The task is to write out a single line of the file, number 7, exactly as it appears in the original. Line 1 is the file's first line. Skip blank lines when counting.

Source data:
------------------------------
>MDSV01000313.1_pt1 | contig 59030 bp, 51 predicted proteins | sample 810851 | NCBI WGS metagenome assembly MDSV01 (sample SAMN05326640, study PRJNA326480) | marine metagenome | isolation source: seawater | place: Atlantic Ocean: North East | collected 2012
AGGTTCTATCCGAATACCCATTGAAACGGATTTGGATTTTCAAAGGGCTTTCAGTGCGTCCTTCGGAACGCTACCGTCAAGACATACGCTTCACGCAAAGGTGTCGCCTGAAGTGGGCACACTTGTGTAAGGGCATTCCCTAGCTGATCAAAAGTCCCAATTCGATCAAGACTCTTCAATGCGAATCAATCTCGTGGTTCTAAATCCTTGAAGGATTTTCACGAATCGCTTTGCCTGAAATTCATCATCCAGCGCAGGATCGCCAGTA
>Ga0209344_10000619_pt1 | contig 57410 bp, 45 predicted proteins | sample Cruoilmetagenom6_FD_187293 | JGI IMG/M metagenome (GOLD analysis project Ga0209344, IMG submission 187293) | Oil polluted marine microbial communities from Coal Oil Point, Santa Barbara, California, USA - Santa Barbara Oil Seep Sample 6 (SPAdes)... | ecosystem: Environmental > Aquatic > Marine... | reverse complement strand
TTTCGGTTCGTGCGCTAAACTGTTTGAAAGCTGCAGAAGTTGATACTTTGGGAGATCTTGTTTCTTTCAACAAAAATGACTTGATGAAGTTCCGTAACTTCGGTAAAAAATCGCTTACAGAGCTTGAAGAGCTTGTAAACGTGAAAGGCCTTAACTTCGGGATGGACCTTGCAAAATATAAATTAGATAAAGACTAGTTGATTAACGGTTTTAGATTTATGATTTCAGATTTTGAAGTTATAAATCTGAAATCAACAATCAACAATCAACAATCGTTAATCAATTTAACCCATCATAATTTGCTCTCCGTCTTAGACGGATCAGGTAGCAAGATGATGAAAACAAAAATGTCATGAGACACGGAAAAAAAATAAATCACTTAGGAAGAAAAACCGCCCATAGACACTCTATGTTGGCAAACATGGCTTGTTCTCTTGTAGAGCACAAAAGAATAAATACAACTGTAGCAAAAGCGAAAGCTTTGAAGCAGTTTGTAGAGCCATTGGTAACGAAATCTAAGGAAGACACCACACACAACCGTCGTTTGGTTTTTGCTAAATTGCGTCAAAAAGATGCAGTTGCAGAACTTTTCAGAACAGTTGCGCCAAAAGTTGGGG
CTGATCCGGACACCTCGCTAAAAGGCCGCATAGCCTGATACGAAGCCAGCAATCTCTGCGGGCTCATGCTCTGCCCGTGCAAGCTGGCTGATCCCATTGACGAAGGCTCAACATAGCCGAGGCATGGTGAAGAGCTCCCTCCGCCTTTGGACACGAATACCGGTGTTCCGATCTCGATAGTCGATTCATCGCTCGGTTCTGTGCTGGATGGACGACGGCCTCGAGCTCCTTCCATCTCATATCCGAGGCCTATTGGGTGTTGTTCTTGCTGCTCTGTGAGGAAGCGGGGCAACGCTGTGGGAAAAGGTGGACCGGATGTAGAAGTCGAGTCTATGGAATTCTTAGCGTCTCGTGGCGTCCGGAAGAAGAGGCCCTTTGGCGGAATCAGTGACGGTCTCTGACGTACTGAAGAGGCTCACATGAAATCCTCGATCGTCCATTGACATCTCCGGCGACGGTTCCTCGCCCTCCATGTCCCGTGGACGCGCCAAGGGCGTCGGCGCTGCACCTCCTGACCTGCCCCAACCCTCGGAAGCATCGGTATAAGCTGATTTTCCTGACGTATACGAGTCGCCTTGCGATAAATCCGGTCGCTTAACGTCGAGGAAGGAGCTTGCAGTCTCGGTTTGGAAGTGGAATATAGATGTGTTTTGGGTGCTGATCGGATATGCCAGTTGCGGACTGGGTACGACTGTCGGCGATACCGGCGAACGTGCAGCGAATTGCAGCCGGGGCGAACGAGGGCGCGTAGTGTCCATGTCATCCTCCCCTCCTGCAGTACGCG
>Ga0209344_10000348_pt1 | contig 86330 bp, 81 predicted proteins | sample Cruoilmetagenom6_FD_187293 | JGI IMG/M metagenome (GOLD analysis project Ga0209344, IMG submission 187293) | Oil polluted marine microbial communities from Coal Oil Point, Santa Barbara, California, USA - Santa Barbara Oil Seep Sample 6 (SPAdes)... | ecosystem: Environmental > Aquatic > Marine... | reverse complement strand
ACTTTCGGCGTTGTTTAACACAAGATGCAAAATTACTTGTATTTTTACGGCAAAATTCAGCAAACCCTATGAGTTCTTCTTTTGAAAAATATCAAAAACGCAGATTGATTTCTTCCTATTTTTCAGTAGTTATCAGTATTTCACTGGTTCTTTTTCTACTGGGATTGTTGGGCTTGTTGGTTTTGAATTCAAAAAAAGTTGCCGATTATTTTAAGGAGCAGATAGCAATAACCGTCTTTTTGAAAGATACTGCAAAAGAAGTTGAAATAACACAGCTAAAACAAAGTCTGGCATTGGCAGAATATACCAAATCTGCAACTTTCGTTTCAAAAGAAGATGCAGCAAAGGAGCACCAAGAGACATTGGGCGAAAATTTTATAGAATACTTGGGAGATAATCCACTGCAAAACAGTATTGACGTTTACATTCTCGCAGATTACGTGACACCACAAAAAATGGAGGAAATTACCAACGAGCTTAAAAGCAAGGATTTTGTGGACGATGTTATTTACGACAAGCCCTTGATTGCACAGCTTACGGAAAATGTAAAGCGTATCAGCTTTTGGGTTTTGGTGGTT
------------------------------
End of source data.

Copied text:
ACTTTCGGCGTTGTTTAACACAAGATGCAAAATTACTTGTATTTTTACGGCAAAATTCAGCAAACCCTATGAGTTCTTCTTTTGAAAAATATCAAAAACGCAGATTGATTTCTTCCTATTTTTCAGTAGTTATCAGTATTTCACTGGTTCTTTTTCTACTGGGATTGTTGGGCTTGTTGGTTTTGAATTCAAAAAAAGTTGCCGATTATTTTAAGGAGCAGATAGCAATAACCGTCTTTTTGAAAGATACTGCAAAAGAAGTTGAAATAACACAGCTAAAACAAAGTCTGGCATTGGCAGAATATACCAAATCTGCAACTTTCGTTTCAAAAGAAGATGCAGCAAAGGAGCACCAAGAGACATTGGGCGAAAATTTTATAGAATACTTGGGAGATAATCCACTGCAAAACAGTATTGACGTTTACATTCTCGCAGATTACGTGACACCACAAAAAATGGAGGAAATTACCAACGAGCTTAAAAGCAAGGATTTTGTGGACGATGTTATTTACGACAAGCCCTTGATTGCACAGCTTACGGAAAATGTAAAGCGTATCAGCTTTTGGGTTTTGGTGGTT